Depressed people with
Andhra Pradesh ~ India ~ International ~ City ~ Entertainment ~ Business ~ Sports ~ Technology ~ Health ~ Features
Breast Cancer ~ Swine Flu ~ Lung Cancer ~ Heart attack ~ Pregnancy ~ All Health Topics
Home / Health News / 2009 / June 2009 / June 16, 2009
Depressed people with memory problems at increased Alzheimers risk
RSS / Print / Comments

Memory loss

Low testosterone levels could lead to Alzheimer's

How iron overload 'speeds up' Alzheimer's

Low testosterone levels could lead to Alzheimer's

More on Memory loss

Alzheimer's Disease

A faster way to look for drugs that regenerate nerve cells

Paralysed patient becomes world's first to get stem cell therapy

Experimental vaccine against Alzheimer's disease created

More on Alzheimer's Disease

Health News

New study confirms smoking, cancer link (reissue)
Taking up smoking results in epigenetic changes associated with the development of cancer, UK scientists have reported. ANI

Blame your mom for your muffin top or thunder thighs
A new study by an international team of researchers, including Cambridge and Oxford experts, has revealed that our propensity to be apple or pear-shaped is at least partly in our genes. ANI

Chemicals in mother's blood linked to child's obesity
A team of scientists has revealed that babies whose mothers had relatively high levels of the chemical DDE in their blood were more likely to both grow rapidly during their first 6 months and to have a high body ma*s index (BMI) by 14 months. ANI

Depressed people with memory problems at increased Alzheimers risk

Depressed individuals with memory problems are more likely to develop Alzheimers disease compared to people who are not depressed, says a new study.


Washington, June 16 : Depressed individuals with memory problems are more likely to develop Alzheimer's disease compared to people who are not depressed, says a new study.

The research has been published in the June 16, 2009, print issue of Neurology, the medical journal of the American Academy of Neurology. However, the research also shows that the popular Alzheimer's drug donepezil may delay the progression to Alzheimer's disease for depressed people with mild cognitive impairment (MCI) or memory problems.

MCI is described as the period in-between normal aging and Alzheimer's disease. A person with MCI experiences memory problems that are greater than expected with normal aging but does not show other symptoms of Alzheimer's disease, such as difficulties in completing everyday activities.

To reach the conclusion, researchers followed 756 people with MCI who were between the ages of 55 and 91 for three years. Of those, 208 were diagnosed with depression using a test that measures the severity and intensity of a person's depressive symptoms. For every one point increase on the test, a participant's risk of developing Alzheimer's disease went up by three percent.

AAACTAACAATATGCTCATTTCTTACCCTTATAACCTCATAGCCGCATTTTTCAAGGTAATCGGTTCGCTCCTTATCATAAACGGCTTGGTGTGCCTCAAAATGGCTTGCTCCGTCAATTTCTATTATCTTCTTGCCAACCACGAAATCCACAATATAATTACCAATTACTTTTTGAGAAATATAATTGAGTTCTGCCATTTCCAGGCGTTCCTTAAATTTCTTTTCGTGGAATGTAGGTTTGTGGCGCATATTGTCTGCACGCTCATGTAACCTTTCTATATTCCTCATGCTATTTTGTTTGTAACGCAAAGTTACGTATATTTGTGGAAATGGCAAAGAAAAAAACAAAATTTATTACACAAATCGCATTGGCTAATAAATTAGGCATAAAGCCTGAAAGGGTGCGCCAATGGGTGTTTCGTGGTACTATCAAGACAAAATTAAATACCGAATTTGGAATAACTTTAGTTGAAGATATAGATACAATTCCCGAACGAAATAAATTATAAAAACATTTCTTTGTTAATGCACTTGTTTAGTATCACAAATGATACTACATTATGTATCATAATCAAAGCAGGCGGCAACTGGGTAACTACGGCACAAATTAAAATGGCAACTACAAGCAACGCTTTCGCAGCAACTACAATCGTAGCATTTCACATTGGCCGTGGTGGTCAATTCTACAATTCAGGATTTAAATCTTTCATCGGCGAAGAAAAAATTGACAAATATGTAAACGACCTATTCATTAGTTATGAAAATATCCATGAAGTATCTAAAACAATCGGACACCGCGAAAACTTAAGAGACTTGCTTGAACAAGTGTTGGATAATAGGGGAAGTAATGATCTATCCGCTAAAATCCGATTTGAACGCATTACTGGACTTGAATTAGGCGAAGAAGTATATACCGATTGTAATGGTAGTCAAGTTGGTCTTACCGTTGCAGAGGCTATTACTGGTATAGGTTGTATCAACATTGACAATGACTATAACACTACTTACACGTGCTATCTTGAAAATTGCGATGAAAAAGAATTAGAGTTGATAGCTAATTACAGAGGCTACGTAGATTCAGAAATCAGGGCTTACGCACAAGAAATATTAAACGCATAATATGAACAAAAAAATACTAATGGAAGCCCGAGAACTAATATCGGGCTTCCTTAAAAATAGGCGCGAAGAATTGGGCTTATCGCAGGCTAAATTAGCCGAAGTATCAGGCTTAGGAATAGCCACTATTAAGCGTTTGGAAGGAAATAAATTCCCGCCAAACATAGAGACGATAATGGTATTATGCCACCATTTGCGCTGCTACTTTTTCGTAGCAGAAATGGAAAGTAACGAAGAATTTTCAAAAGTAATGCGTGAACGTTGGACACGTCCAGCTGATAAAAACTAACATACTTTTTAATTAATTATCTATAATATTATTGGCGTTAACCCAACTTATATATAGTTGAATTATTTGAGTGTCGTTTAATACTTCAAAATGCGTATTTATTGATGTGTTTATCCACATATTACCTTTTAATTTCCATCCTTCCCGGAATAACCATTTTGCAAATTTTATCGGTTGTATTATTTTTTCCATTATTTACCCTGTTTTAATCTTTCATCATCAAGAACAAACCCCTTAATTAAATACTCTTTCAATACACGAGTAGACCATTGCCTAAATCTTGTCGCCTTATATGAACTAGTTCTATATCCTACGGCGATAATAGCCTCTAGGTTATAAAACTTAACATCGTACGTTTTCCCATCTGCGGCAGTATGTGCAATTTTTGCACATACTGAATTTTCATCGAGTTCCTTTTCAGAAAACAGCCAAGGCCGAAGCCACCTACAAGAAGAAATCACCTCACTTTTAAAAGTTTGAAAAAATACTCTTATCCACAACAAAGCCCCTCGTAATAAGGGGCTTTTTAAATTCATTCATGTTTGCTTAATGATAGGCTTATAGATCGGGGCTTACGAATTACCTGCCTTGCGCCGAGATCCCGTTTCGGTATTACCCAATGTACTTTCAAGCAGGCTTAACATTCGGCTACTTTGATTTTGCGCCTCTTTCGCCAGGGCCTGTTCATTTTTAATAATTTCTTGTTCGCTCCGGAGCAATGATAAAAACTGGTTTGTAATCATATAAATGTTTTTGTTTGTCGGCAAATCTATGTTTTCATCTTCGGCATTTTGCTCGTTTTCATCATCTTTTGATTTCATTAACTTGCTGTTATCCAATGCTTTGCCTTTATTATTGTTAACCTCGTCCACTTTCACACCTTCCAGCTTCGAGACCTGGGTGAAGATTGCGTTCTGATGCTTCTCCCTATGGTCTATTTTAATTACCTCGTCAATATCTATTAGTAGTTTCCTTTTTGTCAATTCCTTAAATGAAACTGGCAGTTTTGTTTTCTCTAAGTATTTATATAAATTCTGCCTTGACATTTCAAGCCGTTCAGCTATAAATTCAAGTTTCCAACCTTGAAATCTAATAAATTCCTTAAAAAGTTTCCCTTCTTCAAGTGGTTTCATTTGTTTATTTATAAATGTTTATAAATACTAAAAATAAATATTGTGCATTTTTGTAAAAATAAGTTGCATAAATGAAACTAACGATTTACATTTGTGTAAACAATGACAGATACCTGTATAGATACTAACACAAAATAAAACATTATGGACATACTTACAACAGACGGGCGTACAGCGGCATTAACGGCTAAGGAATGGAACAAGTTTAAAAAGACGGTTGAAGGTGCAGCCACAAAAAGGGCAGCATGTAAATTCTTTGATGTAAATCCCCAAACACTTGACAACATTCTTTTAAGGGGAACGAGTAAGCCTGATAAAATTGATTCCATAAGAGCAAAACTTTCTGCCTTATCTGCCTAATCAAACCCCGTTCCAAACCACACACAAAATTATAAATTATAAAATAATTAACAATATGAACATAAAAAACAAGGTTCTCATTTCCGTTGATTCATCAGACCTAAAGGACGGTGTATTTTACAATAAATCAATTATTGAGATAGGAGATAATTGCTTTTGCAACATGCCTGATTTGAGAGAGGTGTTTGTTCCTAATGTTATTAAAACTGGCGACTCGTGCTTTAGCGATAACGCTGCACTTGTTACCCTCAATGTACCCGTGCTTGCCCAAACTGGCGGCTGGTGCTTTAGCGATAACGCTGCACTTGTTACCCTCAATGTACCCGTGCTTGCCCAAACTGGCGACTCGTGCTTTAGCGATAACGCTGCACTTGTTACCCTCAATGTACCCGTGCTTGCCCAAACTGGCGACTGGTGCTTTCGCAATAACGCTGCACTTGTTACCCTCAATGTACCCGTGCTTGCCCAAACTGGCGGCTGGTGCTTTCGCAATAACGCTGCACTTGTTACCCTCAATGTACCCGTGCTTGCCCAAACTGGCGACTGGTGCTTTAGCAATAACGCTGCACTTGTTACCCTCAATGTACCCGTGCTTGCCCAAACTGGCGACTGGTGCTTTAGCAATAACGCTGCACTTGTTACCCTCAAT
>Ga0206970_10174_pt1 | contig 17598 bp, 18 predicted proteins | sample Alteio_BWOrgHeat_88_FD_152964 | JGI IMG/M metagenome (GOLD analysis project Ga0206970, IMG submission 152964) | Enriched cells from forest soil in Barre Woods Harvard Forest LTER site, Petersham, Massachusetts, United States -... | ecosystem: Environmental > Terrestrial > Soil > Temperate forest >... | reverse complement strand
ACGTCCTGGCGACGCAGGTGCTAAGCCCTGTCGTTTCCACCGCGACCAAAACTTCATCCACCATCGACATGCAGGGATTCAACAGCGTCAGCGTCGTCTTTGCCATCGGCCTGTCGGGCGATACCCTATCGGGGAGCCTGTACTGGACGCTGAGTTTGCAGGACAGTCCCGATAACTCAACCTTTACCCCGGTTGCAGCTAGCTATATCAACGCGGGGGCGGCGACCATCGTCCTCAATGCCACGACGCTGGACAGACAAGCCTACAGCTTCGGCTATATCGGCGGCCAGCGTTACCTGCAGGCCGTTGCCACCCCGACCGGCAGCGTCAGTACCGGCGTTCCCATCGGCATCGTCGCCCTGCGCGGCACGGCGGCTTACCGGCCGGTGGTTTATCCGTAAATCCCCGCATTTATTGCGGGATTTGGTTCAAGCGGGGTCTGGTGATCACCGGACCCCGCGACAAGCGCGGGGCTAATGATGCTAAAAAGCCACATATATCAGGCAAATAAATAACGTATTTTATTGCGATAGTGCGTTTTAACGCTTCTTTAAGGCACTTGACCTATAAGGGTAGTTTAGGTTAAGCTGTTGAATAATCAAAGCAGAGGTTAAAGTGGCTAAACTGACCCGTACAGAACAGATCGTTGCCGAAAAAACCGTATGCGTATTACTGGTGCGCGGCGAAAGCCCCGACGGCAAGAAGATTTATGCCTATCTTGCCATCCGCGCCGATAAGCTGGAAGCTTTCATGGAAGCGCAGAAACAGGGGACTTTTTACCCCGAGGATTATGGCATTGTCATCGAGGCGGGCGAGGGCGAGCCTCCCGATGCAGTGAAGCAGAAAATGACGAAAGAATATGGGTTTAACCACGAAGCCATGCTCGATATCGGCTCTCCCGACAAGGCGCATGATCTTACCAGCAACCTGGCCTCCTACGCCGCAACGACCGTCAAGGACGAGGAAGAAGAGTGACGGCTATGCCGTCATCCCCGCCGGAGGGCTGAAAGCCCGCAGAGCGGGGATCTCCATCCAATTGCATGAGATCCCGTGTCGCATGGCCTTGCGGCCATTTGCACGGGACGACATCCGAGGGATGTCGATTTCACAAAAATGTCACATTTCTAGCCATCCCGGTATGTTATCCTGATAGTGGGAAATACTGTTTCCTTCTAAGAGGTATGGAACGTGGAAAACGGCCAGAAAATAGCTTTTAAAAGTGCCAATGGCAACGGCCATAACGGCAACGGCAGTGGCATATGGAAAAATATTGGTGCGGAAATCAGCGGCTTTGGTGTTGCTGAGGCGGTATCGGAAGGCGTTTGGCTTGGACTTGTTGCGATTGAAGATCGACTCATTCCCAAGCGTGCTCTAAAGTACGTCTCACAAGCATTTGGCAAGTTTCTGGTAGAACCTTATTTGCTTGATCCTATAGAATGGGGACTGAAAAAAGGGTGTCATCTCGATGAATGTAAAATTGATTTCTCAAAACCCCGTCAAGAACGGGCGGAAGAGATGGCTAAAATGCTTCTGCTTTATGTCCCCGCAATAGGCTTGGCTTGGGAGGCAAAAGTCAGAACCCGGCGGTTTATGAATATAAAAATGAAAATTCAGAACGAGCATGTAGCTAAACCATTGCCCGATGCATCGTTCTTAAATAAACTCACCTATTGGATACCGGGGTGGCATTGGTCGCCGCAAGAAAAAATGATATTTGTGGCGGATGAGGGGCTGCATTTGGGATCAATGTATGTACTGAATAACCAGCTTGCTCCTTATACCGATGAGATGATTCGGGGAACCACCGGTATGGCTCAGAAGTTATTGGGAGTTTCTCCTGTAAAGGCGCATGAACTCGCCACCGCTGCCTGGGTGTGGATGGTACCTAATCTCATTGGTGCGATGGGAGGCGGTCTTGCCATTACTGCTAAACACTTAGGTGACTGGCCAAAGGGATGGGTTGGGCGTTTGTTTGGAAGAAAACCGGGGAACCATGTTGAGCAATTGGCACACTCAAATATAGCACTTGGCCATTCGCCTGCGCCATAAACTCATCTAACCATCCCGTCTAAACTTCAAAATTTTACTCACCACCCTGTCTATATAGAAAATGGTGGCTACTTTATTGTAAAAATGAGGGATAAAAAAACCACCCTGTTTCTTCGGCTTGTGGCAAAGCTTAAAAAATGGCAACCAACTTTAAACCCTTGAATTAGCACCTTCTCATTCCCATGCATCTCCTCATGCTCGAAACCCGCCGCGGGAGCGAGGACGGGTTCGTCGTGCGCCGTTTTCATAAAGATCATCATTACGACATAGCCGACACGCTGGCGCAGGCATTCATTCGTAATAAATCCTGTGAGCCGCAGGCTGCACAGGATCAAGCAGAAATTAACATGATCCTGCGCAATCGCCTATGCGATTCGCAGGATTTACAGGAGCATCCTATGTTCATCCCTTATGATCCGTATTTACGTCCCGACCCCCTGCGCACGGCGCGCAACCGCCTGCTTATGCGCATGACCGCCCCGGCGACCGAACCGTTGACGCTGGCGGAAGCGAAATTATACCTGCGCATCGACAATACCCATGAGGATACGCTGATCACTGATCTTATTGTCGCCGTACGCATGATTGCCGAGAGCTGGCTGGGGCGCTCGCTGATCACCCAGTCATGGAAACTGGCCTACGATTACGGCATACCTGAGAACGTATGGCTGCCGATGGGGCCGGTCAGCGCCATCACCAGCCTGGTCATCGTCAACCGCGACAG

"Our longer term findings add to the body of evidence that suggests depression is a major risk factor for Alzheimer's disease," said study author Po H. Lu, PsyD, assistant professor of neurology with the David Geffen School of Medicine at UCLA in Los Angeles.

"Since the drug donepezil has been shown to improve the behavioral symptoms of Alzheimer's disease, our study also tested whether the drug would delay the progression to Alzheimer's disease in people with memory problems," the expert added.

Participants were given either vitamin E, donepezil or a placebo pill. The study found that at 1.7 years, among depressed people with mild cognitive impairment, 11 percent of those taking donepezil developed Alzheimer's disease compared to 25 percent of those who took vitamin E or placebo. At 2.2 years, 14 percent of those taking donepezil developed Alzheimer's compared to 29 percent of those who took vitamin E or placebo. Donepezil had little effect in the group of people who were not depressed.

"If we can delay the progression of this disease for even two years, it could significantly improve the quality of life for many people dealing with memory loss," said Lu.

ANI

Link to this page

Suggested pages for your additional reading
AndhraNews.net on Facebook






© 2000-2017 AndhraNews.net. All Rights Reserved and are of their respective owners.
Disclaimer, Terms of Service & Privacy Policy | Contact Us